As the nation prepares to start distributing the recently developed Covid-19 vaccinations, some might be concerned about possible side effects after receiving one.
The Pfizer-BioNTech, Moderna, and Oxford/AstraZeneca vaccines have all announced successful trials over the last two weeks, with all three saying that they found no major side effects.
However, it is likely that many people will feel some effects after having the vaccination. Dr Sandara Fryhofer, from the American Medical Association, has said that patients need to be aware “this is not going to be a walk in the park”.
Here’s what you need to know about what to expect after getting vaccinated.
Why do we feel side effects after vaccinations?
After getting a vaccination, people will often feel an unpleasant and temporary reaction as a side effect.
Vaccines teach your body’s immune system to recognise and fight an infection they have been designed to protect against.
Feeling poorly after getting a vaccination is the body’s normal response to the entrance of the inactivated virus in the vaccine.
Dr Nisha Phillip, a lecturer in infection at the University of Edinburgh, said that a number of factors could cause vaccine side effects and that they are usually mild, while adverse reactions are extremely rare.
She added that some of the factors could be from “the actual injection, including soreness at the site of injection, immune reaction to the weakened virus, or an allergic reaction, which is very rare.”
What are typical side effects to a flu vaccine?
The flu vaccine is offered every year on the NHS to help people at risk of infection.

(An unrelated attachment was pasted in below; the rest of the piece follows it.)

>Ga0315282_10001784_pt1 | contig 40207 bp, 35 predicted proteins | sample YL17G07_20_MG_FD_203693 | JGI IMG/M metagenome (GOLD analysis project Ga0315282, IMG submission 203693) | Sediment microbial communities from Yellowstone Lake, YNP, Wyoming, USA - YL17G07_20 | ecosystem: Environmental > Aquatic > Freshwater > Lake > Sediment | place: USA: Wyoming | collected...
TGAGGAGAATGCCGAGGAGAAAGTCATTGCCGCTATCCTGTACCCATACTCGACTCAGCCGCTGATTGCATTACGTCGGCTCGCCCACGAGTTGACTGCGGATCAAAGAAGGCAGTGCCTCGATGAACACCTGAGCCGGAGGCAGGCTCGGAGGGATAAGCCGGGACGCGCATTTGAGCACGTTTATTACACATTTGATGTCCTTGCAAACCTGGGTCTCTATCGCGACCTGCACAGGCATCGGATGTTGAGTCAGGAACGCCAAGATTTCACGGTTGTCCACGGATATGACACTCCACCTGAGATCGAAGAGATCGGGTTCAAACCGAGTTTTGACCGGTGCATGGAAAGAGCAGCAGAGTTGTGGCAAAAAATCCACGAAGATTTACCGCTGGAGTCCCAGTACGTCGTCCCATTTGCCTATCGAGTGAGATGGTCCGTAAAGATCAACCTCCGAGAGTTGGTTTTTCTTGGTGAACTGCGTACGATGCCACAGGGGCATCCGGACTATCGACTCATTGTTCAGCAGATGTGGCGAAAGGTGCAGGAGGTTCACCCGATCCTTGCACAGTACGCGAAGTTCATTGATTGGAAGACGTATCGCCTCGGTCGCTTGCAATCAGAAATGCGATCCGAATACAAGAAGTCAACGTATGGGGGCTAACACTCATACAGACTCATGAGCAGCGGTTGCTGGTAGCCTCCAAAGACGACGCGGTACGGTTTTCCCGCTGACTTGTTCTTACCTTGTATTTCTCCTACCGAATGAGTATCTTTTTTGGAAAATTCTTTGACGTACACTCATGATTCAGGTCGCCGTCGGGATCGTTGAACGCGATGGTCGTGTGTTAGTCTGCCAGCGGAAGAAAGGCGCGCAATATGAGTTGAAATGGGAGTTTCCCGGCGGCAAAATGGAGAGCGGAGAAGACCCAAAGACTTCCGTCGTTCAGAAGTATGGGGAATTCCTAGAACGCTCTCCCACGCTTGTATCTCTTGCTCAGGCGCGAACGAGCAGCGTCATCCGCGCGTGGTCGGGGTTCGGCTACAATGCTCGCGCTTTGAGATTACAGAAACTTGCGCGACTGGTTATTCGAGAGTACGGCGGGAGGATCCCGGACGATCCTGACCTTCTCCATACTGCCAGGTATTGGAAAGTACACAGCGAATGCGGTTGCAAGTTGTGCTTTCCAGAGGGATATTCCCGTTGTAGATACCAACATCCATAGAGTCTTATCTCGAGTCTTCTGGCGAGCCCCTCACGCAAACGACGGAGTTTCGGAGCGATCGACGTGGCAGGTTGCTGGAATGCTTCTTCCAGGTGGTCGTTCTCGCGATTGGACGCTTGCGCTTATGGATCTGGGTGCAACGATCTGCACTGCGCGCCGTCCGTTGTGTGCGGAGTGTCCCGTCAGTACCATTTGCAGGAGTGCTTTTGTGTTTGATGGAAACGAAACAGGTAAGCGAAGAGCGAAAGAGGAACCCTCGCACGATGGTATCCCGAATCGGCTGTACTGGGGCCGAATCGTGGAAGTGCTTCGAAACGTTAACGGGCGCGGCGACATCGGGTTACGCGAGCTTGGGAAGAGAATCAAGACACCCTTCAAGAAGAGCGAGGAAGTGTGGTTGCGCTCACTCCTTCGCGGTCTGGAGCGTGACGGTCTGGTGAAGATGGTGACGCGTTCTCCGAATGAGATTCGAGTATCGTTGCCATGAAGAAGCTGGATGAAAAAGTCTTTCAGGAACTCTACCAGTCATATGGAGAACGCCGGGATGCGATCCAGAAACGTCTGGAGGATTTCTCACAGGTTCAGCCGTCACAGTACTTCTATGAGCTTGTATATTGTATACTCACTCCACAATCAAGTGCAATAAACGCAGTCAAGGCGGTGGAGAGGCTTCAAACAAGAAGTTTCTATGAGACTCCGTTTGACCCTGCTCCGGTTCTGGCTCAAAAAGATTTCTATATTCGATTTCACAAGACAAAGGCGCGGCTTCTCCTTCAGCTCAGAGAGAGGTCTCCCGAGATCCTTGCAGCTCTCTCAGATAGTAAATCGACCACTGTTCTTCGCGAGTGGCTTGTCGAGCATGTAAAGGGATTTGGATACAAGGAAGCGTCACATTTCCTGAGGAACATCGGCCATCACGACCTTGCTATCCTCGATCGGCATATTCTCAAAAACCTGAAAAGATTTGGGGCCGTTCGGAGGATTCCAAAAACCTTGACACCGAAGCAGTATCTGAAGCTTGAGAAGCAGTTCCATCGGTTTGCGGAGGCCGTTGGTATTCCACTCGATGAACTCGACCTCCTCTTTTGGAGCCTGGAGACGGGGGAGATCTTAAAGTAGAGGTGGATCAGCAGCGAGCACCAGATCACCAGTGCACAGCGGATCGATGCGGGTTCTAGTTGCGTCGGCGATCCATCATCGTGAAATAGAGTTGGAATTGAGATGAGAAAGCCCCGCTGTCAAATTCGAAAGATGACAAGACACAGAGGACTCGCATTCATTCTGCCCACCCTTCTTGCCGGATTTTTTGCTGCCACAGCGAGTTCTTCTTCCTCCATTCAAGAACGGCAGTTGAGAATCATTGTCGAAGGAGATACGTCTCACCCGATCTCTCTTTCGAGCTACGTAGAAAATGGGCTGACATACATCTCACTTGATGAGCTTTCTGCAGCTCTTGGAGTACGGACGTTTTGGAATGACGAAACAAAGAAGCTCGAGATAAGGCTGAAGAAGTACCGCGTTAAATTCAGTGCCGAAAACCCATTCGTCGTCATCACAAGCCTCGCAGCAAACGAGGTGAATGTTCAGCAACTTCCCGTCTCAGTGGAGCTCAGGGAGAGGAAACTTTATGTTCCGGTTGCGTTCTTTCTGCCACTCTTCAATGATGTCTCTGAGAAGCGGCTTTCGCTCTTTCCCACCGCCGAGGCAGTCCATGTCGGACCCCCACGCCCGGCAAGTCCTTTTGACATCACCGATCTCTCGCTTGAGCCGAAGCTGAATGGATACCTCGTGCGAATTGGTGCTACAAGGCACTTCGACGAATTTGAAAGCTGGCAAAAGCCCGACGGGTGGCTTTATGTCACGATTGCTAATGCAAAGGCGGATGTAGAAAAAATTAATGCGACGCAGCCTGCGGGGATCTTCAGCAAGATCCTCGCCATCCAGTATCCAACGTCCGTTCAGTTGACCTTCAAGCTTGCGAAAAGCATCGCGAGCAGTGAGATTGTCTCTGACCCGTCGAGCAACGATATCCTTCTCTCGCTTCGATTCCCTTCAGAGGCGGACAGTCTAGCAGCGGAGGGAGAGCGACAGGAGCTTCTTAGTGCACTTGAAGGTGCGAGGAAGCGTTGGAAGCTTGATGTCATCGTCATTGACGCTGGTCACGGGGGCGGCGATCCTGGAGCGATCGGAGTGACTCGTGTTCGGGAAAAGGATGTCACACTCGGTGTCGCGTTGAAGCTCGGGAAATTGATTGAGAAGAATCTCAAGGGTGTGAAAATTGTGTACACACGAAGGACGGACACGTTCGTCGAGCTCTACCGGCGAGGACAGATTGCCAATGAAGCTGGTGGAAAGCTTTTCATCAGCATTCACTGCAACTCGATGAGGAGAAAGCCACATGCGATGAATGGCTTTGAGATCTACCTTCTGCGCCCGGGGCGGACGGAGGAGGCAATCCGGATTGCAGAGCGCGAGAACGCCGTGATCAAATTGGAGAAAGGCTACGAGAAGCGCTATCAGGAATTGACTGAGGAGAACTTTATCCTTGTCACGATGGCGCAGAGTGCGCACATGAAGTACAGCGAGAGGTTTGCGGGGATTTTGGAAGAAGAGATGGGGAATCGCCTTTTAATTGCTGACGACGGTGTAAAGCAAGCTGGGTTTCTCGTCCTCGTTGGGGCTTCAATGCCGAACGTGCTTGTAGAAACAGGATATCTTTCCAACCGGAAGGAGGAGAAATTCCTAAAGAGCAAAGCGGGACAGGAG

Flu vaccines are very safe and all adult flu vaccines are given by injection in the muscle of the upper arm. The vaccine does carry some side effects, but these are mild and only last for a day or so.
Common symptoms include a slightly raised temperature, muscle aches and a sore arm where the needle went in.
Will the Covid vaccine side effects be similar to flu?
Side effects to the Covid vaccine are similar to the flu vaccine.
Dr Phillip explained that “scientists and various health care bodies are monitoring the potential side-effects, and before it is rolled out to the public, the vaccine will undergo rigorous testing.”
People will likely get a sore arm at the site of the injection itself, but symptoms will subside in a couple of days.
What happens if I get Covid symptoms after the vaccine?
With the likely side effects from the Covid vaccination similar to the flu jab, people may experience side effects similar to those recognised as covid-19 symptoms.
However, it is important to remember that the symptoms are shared with many conditions and are not specific to coronavirus.
Dr Phillip explained that the symptoms of headache and fatigue were “reported in less than 10 per cent of the recipients in the Pfizer and Modena vaccine trials.”
She added: “The Oxford vaccine recipients also reported at least one of the symptoms, fever, headache and fatigue.
“However, in the majority of the cases the symptoms lasted less than three days, and all cleared within a week.”
Should I worry about potential side effects from the Covid vaccine?
Data is still being generated and despite the latest development on the success rate of the vaccine, people should keep an eye out for more developments to be published.
Dr Phillip said: “People should keep up to date with the latest information being released. The Government will begin mass vaccination only after robust safety studies have been performed.”
If you have concerns prior to vaccination Dr Phillip advises that people speak to their GP regarding the latest safety information and their individual circumstances.
A version of this article originally appeared on our sister title, The Scotsman